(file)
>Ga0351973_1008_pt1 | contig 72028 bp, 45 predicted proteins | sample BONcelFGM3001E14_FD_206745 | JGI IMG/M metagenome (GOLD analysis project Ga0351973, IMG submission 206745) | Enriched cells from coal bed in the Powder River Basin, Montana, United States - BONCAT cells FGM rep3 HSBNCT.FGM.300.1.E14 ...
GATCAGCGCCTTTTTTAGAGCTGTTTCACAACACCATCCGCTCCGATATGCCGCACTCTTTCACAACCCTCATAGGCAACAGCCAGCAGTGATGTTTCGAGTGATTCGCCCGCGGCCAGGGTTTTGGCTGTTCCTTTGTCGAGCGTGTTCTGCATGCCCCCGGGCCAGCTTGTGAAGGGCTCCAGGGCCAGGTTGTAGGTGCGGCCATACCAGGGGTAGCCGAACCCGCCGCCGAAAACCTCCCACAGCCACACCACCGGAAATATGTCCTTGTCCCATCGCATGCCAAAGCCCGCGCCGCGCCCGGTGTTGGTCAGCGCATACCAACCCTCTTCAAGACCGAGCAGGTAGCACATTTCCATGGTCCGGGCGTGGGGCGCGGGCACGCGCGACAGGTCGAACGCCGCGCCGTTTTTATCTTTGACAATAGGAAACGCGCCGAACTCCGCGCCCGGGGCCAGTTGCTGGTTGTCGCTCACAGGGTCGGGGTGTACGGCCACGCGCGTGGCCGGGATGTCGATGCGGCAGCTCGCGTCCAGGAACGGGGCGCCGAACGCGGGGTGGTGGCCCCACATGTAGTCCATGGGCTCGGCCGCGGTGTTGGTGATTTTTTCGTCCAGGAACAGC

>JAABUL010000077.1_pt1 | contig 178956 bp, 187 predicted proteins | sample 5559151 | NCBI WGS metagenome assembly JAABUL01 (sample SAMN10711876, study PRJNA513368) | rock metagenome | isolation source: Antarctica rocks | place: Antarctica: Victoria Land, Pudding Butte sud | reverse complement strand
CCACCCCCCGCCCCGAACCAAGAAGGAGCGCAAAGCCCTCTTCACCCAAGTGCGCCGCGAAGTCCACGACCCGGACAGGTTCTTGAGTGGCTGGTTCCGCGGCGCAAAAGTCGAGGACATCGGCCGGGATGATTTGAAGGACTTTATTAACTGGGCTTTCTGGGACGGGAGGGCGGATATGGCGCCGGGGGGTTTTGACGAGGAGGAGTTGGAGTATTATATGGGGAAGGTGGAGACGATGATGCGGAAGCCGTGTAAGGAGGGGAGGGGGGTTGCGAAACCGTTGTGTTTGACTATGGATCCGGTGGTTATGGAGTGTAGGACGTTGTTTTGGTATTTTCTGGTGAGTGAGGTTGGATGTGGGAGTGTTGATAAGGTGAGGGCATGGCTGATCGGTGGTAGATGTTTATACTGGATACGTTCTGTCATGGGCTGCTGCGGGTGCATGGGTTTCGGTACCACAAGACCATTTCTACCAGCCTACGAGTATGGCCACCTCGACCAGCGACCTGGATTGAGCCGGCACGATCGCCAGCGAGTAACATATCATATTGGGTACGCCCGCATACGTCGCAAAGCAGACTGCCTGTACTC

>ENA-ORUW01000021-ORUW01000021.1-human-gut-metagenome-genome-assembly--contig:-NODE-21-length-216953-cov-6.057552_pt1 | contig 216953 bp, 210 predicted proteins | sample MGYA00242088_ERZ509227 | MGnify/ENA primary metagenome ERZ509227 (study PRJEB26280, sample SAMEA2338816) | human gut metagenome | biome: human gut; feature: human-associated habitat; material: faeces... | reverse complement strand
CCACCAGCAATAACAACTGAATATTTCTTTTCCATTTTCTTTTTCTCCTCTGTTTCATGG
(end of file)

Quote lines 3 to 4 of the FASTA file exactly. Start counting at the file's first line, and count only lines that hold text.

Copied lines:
>JAABUL010000077.1_pt1 | contig 178956 bp, 187 predicted proteins | sample 5559151 | NCBI WGS metagenome assembly JAABUL01 (sample SAMN10711876, study PRJNA513368) | rock metagenome | isolation source: Antarctica rocks | place: Antarctica: Victoria Land, Pudding Butte sud | reverse complement strand
CCACCCCCCGCCCCGAACCAAGAAGGAGCGCAAAGCCCTCTTCACCCAAGTGCGCCGCGAAGTCCACGACCCGGACAGGTTCTTGAGTGGCTGGTTCCGCGGCGCAAAAGTCGAGGACATCGGCCGGGATGATTTGAAGGACTTTATTAACTGGGCTTTCTGGGACGGGAGGGCGGATATGGCGCCGGGGGGTTTTGACGAGGAGGAGTTGGAGTATTATATGGGGAAGGTGGAGACGATGATGCGGAAGCCGTGTAAGGAGGGGAGGGGGGTTGCGAAACCGTTGTGTTTGACTATGGATCCGGTGGTTATGGAGTGTAGGACGTTGTTTTGGTATTTTCTGGTGAGTGAGGTTGGATGTGGGAGTGTTGATAAGGTGAGGGCATGGCTGATCGGTGGTAGATGTTTATACTGGATACGTTCTGTCATGGGCTGCTGCGGGTGCATGGGTTTCGGTACCACAAGACCATTTCTACCAGCCTACGAGTATGGCCACCTCGACCAGCGACCTGGATTGAGCCGGCACGATCGCCAGCGAGTAACATATCATATTGGGTACGCCCGCATACGTCGCAAAGCAGACTGCCTGTACTC